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So long as we can "exercise faith" (your words), even if it's just a particle of faith, as expressed in Alma 32, then we have the ability to make a decision -- or choice.

To extend your analogy, when we plant crops, they grow by the grace of God, who sends the sunshine and rain. But we can and do decide to put the seeds in the ground in the first place.

I know a 22 year old fellow with the mind of a 3 year old.

He will never reach the decision that Jesus is the Christ,

nor that the Book of Mormon is the fulness of the gospel.

And yet, he has faith -- as you might say "a particle,"

and probably not expressible in theological terms.

Promise him that you will catch him when he falls backwards,

and he smiles and trusts, and falls into your waiting arms.

I imagine Heavenly Father catches each of us in a similar way.

UD

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Gravity is a pretty evidently True Thing. Leprechauns are pretty evidently, to most of us, not true.

Fair enough.

The evidence for and against the Gospel, by contrast, leaves us in a situation where we're forced to choose. It's neither a slam-dunk for, nor, despite the claims of certain critics, a slam-dunk against. Which is, I think, exactly where the Lord wants it.

Allow me to be one of the critics that disagrees here. I believe that Mormonism is about as close to a slam dunk of false religions as one could expect to find. You seem to think that there is equal weight of apologetic hits vs critical assertions. Of course, this is up to the individual to decide, but I don't think it boils down to a choice.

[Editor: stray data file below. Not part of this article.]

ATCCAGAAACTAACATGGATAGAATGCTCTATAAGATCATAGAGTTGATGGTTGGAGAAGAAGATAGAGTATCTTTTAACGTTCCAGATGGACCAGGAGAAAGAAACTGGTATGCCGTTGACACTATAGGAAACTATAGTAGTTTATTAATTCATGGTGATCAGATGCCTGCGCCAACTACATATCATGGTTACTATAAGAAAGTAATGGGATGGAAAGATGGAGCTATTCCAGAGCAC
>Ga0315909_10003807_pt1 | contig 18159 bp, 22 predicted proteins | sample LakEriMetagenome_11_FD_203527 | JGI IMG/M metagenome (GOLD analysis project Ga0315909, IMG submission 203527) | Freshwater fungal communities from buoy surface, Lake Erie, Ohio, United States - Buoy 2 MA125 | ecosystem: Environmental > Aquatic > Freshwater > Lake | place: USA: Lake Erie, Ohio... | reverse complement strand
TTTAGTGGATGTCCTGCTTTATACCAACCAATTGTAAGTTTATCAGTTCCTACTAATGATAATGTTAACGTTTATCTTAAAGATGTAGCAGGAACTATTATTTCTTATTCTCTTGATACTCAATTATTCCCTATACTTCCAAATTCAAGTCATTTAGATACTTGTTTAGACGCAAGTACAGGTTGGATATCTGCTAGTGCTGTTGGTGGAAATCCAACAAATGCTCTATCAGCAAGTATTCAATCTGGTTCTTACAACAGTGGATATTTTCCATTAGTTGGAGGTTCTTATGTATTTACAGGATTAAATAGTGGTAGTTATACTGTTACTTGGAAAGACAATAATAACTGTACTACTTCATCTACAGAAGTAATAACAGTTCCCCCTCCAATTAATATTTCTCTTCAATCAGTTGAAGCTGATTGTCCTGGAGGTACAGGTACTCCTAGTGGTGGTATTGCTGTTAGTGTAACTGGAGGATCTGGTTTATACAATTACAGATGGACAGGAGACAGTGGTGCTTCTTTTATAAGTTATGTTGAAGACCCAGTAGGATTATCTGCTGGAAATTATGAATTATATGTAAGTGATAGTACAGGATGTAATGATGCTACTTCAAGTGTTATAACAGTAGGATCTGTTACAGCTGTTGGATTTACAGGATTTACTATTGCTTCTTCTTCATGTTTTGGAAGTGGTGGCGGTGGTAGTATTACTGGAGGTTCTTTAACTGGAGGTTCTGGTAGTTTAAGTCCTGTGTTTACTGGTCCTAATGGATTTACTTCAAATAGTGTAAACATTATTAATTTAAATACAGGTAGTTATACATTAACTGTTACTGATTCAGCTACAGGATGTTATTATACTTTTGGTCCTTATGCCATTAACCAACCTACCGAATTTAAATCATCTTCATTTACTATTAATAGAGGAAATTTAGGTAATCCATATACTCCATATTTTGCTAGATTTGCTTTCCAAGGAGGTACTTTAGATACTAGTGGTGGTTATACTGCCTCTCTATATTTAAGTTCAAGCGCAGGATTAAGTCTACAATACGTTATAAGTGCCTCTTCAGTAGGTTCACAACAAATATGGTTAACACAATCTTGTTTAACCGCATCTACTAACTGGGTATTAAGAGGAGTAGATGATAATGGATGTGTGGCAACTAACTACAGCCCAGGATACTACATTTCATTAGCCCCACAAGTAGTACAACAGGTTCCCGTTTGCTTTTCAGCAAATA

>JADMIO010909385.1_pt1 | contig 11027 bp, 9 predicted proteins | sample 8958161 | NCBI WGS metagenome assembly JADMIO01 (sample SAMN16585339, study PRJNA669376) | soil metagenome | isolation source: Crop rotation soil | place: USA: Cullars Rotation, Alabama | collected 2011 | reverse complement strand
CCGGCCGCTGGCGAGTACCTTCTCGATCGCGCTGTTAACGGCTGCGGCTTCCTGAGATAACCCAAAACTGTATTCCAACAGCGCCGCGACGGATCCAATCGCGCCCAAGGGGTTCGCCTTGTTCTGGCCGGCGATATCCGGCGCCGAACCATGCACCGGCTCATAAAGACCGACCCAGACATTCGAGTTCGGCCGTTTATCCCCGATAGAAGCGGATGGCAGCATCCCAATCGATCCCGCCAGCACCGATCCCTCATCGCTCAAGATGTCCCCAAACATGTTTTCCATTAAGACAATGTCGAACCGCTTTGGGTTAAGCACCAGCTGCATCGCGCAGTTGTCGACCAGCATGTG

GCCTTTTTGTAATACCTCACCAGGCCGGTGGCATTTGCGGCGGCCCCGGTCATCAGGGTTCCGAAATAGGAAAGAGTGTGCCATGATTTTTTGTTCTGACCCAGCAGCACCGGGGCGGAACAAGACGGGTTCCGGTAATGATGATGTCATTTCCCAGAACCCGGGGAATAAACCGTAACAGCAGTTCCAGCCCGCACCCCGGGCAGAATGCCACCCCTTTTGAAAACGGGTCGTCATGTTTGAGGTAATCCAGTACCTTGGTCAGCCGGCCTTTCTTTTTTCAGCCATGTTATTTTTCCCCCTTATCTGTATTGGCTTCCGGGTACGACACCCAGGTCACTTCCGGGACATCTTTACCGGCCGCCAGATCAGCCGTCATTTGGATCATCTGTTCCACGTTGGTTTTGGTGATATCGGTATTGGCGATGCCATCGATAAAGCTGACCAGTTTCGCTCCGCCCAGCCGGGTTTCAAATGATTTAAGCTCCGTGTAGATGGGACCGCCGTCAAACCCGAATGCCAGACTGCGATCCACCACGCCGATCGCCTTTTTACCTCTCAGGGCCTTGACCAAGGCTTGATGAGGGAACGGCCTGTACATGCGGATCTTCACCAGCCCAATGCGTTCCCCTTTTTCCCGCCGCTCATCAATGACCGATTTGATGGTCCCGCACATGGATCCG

Perhaps the moon landing would be a better example. Can you choose to believe it was all a hoax? If so, SHOULD you choose to believe it was a hoax, even if all the evidence points to a real moon landing?

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Gravity is a pretty evidently True Thing. Leprechauns are pretty evidently, to most of us, not true.

The evidence for and against the Gospel, by contrast, leaves us in a situation where we're forced to choose. It's neither a slam-dunk for, nor, despite the claims of certain critics, a slam-dunk against. Which is, I think, exactly where the Lord wants it.

I've heard this a few times now: the balanced arrangement of evidence and faith is "exactly where the Lord wants it". I think it could simply be the result of a selection and refinement process.

Religious claims change over time: obviously untrue parts are de-emphasized or dropped altogether, useful and believable parts are retained and newly-emphasized. Eventually, you reach something that looks like what we've got. Not because the Lord made it this way, but because of propagation of the most believable beliefs.